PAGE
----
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Re: [ontolog-forum] Meanings in an ontology

To: "[ontolog-forum]" <ontolog-forum@xxxxxxxxxxxxxxxx>
From: ravi sharma <drravisharma@xxxxxxxxx>
Date: Tue, 16 Feb 2010 14:49:55 -0500
Message-id: <f872f57b1002161149x3b4c8c90lfbc8d106c8ba9dca@xxxxxxxxxxxxxx>
John and Pat
I like the 3 descriptions of meaning,
  • How well is (1) understood or prescribed by a formal process, especially describing that the ontology is complete?
  • ER, Data, Terms, Vocabularies, "information" etc can define how to do (2)?
  • For (3) as John mentions, developers / programmers / Architects seem to follow WW's definition, would it not be valuable to impart this definition and associted namespaces etc in somewhat formal way in Software and sysytems engineering courses, this comment also relates to "how to ..Future Ontologists - Ontology Summit 2010 topic."
On Sat, Feb 13, 2010 at 10:28 AM, John F. Sowa <sowa@xxxxxxxxxxx> wrote:

PC> At a minimum I think an ontology should aspire to the meaning
 > of "meaning" suggested by the name of "Procedural Semantics" by
 > William Woods in "Meaning and Links: AI Magazine 28(4) Winter 2007

Bill has been using the term "procedural semantics" for over 40 years.
Please note that the following statement you quoted from his 2007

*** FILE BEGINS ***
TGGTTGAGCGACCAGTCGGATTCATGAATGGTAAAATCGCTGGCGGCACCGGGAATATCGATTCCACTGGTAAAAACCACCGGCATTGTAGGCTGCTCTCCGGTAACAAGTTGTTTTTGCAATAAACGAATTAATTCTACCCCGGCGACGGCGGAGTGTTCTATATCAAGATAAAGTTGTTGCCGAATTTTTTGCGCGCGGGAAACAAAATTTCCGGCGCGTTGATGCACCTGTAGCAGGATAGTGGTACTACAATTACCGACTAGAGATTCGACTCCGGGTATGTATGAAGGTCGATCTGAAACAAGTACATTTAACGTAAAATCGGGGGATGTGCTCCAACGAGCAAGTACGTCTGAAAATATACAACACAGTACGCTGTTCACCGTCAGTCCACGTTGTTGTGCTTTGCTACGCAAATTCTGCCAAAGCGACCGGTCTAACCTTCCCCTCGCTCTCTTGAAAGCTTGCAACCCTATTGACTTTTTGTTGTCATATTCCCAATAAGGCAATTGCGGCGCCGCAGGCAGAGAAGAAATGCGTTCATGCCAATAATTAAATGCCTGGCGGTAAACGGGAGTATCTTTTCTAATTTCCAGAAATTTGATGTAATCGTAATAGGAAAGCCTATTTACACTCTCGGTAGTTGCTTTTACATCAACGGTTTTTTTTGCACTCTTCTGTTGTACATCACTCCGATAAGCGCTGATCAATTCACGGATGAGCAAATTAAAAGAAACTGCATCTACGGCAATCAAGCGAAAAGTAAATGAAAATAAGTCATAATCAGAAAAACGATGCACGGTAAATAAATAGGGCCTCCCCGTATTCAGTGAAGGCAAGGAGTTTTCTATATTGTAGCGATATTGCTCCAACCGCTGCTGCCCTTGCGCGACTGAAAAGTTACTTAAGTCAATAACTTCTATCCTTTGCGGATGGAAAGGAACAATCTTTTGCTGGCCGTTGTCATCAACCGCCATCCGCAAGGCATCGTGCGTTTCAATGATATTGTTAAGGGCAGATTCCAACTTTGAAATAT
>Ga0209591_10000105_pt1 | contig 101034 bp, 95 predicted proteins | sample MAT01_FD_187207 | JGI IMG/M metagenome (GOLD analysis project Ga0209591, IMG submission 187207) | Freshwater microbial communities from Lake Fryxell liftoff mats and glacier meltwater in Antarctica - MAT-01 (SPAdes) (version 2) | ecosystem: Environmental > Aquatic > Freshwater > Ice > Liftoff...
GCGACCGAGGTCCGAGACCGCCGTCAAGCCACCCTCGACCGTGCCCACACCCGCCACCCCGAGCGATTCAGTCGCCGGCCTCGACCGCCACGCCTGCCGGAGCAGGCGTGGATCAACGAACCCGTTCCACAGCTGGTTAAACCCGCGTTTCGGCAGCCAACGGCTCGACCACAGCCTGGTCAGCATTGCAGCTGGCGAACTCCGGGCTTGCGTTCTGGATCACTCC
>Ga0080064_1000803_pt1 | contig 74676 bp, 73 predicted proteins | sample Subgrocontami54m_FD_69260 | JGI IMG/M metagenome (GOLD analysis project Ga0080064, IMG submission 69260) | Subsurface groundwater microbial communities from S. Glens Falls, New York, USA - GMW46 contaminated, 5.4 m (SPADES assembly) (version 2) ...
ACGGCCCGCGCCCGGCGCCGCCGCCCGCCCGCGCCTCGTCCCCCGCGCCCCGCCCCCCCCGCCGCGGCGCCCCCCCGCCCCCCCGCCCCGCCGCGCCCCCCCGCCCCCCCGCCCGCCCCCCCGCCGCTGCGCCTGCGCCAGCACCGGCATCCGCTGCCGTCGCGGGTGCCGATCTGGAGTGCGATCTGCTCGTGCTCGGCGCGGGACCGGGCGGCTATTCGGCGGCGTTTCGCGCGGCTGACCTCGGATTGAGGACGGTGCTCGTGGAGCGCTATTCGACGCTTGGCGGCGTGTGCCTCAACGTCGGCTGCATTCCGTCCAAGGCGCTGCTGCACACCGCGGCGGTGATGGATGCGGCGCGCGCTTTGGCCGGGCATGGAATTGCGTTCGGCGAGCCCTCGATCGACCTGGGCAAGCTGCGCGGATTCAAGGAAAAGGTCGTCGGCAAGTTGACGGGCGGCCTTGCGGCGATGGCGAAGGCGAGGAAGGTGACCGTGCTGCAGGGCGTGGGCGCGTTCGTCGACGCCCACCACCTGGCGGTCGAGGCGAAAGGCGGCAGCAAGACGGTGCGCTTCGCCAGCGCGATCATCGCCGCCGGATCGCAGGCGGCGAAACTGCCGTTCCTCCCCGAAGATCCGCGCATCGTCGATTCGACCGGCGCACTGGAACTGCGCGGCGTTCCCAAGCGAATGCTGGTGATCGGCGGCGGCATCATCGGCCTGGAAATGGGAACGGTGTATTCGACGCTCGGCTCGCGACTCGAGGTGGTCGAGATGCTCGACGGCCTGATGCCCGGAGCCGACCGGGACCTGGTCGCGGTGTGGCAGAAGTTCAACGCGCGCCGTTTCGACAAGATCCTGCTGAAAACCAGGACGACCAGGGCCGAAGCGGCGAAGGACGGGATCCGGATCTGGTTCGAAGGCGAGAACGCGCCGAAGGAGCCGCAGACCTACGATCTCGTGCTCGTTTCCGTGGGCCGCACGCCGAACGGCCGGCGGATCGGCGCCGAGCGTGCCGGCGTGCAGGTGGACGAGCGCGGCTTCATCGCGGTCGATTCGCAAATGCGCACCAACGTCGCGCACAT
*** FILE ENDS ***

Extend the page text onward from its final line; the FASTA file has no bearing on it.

paper does not go beyond a Tarski-style semantics:

WW> In this theory the meaning of a noun is a procedure for recognizing
 > or generating instances, the meaning of a proposition is a procedure
 > for determining if it is true or false, and the meaning of  an action
 > is the ability to do the action or to tell if it has been done.

Formal semantics defines the meaning of a noun (or any other part
of speech) by truth conditions.  Bill W. focused on the procedural
methods for determining whether those conditions hold (in language
recognition) or for using the assumption that those conditions
hold (in language generation).

In short, procedural semantics in WW's definition is exactly what
any programmer does in mapping a formal specification into a program.
Very often, programmers start with a program without having or using
any axioms.  But that doesn't mean that they have in any way gone
beyond what *could* be stated in axioms.

PC> ... what the entity means to a computer, which is how the computer
 > uses it in an application, which is grounded on the logical inferences
 > derivable from the ontological relations, but may be modified by
 > procedural code in an application.

I agree that programmers may (and often do) "modify" the meaning
beyond what the axioms (i.e., formal specifications) imply.
Those modifications are of two different kinds:

 1. "Issues" in Microsoft's terms or "bugs" in normal parlance,
    when they are inconsistent with the axioms.

 2. Application-dependent restrictions, when they limit the
    meaning by adding constraints that are not specified by
    the axioms.

The bugs or issues in point #1 are modifications that create
incompatibilities.  But the restrictions in point #2 are normal
in computer applications.  In fact, they are normal in everyday
speech when people apply a general term to a specific instance.

The restrictions in point #2 are no different in principle from
those stated in the axioms.  They can (and, if time and funding
allows, they should) be stated in formal axioms.

In summary, procedural semantics in WW's definition is exactly what
a programmer does in mapping formal axioms to a computer program.


(Dr. Ravi Sharma)
313 204 1740 Mobile

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